The author with a nice lake trout

These intrepid anglers planned to explore the NWT’s remote Aylmer Lake. The weather had other plans


The author with a nice lake troutTen minutes into the flight out of Yellowknife, I’m reminded why I’m continually drawn to Canada’s subarctic. Below is a rocky, rolling landscape of greys, blues and a full palette of greens. There’s the dark hunter green of the spruce forests, the Kelly green of the fens, and the olive green where the granite grudgingly allows the intrusion of lichens and moss. The blue is more uniform, a dark sapphire wherever lakes and rivers have carved a permanent home into the bedrock, itself a varied backdrop of grey.


The scene below is at once rugged, desolate and imposing, yet beautiful and bewitching. To the south, I see the north shore of Great Slave Lake, sliding further away with every passing air mile. Soon, we’re over the transition where the mosaic of the taiga landscape turns to tundra, and I know we’re nearing our destination—Aylmer Lake.

Although 1,700-square-kilometre Aylmer is the N.W.T.’s seventh largest lake, I didn’t know anything about it until five or so years ago. Located some 360 kilometres by air northeast of Yellowknife, the lake had seen little human activity until 2000, when a caribou-hunting lodge was built on its east end. That operation was shuttered just five years later, however, when the area’s caribou hunt was closed.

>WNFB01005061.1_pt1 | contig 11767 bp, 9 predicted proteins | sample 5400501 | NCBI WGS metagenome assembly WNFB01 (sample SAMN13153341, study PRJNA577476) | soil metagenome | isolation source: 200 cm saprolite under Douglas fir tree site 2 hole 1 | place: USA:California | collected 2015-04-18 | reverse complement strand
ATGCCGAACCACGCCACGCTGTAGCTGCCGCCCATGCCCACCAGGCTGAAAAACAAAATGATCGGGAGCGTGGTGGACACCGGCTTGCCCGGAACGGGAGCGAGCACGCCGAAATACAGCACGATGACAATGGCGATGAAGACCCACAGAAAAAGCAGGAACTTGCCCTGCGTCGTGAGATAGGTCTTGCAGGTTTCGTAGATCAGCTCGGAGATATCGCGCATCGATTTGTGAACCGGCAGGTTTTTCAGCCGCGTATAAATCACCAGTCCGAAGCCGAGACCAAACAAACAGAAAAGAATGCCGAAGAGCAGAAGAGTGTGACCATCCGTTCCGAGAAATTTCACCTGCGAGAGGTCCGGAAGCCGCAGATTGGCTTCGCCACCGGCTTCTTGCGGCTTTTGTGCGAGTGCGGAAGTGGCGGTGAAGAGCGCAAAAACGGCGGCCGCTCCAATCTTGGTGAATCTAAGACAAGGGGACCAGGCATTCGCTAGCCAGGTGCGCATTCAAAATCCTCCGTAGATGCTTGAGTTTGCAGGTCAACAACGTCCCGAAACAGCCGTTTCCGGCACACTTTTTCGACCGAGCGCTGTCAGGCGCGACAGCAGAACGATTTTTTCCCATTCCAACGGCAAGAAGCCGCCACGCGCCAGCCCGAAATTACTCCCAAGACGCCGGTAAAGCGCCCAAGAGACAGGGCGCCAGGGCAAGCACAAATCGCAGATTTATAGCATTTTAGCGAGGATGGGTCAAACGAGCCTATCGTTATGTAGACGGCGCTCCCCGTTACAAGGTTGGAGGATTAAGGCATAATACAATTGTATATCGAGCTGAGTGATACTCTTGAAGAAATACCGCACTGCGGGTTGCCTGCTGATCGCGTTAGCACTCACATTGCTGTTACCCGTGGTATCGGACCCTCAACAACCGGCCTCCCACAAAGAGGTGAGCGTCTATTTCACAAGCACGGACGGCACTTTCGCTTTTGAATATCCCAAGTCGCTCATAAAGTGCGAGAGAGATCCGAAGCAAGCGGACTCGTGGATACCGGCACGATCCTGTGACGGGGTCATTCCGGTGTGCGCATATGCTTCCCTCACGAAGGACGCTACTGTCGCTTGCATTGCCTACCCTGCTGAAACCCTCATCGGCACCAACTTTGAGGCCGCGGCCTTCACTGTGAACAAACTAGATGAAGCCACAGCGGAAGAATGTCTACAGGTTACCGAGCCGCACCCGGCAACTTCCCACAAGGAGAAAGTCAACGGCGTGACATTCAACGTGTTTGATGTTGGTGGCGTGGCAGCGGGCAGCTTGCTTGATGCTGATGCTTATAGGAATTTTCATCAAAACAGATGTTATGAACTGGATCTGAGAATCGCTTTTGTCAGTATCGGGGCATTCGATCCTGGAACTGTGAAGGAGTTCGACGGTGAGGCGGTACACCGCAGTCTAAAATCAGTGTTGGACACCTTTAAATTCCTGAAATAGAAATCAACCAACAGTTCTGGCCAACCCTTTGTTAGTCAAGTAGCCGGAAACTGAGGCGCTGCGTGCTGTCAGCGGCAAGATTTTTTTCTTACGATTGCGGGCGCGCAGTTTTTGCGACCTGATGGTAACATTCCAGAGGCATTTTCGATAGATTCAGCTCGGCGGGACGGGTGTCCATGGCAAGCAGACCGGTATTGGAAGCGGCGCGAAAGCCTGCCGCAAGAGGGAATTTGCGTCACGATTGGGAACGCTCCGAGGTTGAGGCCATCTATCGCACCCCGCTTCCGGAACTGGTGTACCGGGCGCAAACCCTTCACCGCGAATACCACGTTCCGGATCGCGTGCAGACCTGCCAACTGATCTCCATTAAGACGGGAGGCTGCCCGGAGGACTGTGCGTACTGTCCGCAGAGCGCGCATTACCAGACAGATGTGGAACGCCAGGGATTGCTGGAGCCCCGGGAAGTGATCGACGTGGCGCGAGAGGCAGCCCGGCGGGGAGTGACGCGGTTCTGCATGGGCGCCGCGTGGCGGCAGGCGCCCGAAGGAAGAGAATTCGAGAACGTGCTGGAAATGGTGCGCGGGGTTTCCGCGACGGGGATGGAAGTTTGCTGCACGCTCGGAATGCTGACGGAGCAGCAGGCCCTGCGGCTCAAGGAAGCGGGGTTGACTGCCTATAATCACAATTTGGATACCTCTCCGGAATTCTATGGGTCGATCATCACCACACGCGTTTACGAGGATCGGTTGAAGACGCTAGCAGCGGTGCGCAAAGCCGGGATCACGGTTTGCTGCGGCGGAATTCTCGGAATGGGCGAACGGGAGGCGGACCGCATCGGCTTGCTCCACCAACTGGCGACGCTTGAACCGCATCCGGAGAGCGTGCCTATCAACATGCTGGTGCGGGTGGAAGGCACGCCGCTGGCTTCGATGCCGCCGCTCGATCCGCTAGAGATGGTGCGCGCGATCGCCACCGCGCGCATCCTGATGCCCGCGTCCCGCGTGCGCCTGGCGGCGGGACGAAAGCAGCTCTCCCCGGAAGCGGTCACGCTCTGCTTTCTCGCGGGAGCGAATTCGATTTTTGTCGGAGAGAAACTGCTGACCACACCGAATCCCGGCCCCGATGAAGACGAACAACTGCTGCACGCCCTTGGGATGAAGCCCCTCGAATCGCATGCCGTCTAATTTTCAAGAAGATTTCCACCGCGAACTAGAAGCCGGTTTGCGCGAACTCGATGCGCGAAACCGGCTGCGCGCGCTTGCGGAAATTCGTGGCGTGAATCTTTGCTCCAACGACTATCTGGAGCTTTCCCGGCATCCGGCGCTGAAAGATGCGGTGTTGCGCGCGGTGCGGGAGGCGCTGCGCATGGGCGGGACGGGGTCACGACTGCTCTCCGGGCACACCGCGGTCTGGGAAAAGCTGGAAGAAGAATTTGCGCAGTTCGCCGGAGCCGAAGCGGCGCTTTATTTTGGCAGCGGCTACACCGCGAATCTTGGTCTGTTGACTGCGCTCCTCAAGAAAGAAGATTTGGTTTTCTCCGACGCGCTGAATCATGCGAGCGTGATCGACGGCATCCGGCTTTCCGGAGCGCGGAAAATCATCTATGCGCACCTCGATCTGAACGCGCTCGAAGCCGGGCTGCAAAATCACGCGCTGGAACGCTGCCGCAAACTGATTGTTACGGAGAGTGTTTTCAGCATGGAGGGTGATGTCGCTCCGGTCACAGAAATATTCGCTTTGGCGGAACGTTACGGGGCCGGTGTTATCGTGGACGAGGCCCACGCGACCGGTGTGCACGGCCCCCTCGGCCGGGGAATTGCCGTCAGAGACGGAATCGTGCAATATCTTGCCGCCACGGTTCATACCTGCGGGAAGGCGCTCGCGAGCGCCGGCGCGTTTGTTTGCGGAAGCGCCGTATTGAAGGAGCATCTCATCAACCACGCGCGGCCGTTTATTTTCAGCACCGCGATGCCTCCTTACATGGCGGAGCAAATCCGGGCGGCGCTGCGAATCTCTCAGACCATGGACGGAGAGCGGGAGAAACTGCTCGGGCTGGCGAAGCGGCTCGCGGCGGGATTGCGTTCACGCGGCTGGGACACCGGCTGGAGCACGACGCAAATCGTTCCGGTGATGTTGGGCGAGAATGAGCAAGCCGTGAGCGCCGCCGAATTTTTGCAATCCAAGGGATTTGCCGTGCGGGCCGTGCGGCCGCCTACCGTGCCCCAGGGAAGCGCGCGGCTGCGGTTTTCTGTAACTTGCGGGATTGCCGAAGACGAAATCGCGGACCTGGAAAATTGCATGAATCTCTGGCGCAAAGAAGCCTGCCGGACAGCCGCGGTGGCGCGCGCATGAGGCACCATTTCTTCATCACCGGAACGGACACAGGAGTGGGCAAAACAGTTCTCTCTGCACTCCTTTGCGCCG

Then in 2012, the husband-and-wife team of Kevin and Patti McNeil took over ownership of the lodge, transforming it into a fishing destination. Before that, there had been virtually no sportfishing on Aylmer. Nor had there ever been a commercial fishery, or a First Nations sustenance fishery. As a result, these are pristine waters in every sense, and in discussions with Kevin, I learned that his guests seldom venture more than an hour away from the lodge—all the lake trout and Arctic grayling they could ever want can be found without travelling far.


That gave me an idea, and after running it by Kevin, he agreed to rent me and my friend Dave Kay a boat and motor to explore Aylmer’s unspoiled, historic waters for eight days on our own early last August. Did we find the untapped, virginal waters we’d dreamed of? Let’s just say that after leaving the lodge in Rockness Bay that first morning, we didn’t see another person or boat until we motored back into the lodge bay a week later. As for the fishing itself, the weather gods had plans of their own.